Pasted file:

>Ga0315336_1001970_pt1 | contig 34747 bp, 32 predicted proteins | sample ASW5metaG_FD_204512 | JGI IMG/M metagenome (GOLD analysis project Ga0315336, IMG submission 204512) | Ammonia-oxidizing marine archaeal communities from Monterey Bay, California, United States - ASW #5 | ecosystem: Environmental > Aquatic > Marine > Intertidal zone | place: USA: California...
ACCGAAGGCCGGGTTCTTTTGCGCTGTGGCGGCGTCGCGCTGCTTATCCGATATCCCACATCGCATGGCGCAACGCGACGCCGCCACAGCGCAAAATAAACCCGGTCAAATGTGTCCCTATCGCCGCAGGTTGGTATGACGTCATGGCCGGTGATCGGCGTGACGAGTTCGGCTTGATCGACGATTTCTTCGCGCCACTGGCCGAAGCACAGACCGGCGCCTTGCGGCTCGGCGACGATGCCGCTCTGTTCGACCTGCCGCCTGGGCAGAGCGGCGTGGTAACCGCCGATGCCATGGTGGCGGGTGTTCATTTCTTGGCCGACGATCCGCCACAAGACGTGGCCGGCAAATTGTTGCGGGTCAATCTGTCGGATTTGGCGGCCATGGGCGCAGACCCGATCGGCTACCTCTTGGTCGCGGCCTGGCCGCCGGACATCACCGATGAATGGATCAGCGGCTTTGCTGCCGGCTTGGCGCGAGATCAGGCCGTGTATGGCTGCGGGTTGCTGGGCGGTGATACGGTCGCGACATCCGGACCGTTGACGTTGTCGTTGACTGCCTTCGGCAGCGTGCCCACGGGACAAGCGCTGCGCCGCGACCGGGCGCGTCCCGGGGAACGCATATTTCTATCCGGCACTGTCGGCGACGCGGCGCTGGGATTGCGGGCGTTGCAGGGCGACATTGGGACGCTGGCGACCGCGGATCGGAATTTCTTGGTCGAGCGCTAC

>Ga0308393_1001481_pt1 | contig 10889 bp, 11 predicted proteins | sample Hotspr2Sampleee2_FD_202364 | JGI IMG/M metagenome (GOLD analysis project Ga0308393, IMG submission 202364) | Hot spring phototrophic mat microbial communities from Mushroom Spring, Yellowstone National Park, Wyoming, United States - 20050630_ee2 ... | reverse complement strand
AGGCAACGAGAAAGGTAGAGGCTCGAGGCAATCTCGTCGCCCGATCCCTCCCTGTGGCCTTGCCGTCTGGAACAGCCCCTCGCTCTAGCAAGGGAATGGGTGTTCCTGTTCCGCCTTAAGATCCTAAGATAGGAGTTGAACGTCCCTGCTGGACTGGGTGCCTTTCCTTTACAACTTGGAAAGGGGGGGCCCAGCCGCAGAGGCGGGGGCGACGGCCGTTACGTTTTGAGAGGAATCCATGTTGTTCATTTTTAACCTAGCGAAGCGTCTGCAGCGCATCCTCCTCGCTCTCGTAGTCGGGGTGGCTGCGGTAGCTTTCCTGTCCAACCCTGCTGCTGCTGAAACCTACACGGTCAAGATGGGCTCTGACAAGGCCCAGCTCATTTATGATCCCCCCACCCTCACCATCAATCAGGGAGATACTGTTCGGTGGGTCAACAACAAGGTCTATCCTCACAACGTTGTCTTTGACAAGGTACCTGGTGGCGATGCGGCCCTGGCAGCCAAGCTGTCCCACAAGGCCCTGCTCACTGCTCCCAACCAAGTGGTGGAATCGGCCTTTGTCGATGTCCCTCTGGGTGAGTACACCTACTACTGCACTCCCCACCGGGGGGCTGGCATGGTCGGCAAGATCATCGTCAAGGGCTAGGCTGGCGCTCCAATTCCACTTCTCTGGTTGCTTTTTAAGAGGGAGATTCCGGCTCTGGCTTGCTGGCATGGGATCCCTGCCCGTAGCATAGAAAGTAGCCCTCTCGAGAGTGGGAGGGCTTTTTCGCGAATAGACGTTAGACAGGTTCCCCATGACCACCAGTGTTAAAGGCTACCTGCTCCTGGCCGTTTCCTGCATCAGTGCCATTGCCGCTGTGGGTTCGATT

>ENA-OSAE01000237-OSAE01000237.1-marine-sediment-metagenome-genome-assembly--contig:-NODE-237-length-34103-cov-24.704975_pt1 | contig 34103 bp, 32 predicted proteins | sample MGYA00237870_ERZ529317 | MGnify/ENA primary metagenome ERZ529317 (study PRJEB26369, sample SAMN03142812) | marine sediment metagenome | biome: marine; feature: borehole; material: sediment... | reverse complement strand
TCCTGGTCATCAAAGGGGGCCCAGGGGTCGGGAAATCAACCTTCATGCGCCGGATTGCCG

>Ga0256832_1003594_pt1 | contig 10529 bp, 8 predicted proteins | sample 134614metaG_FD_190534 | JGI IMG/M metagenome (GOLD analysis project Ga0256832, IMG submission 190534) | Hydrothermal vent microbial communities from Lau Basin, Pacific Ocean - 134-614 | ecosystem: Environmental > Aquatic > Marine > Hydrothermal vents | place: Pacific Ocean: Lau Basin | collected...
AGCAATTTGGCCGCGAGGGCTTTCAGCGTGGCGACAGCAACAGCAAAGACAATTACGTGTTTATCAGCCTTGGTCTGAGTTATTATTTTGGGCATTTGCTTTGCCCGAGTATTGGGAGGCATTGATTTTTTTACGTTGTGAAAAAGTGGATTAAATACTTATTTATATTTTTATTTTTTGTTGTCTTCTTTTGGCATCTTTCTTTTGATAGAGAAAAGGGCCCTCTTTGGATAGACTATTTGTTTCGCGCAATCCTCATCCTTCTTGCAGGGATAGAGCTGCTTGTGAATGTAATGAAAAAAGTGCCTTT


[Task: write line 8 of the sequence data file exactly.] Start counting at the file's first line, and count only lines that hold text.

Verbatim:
AGCAATTTGGCCGCGAGGGCTTTCAGCGTGGCGACAGCAACAGCAAAGACAATTACGTGTTTATCAGCCTTGGTCTGAGTTATTATTTTGGGCATTTGCTTTGCCCGAGTATTGGGAGGCATTGATTTTTTTACGTTGTGAAAAAGTGGATTAAATACTTATTTATATTTTTATTTTTTGTTGTCTTCTTTTGGCATCTTTCTTTTGATAGAGAAAAGGGCCCTCTTTGGATAGACTATTTGTTTCGCGCAATCCTCATCCTTCTTGCAGGGATAGAGCTGCTTGTGAATGTAATGAAAAAAGTGCCTTT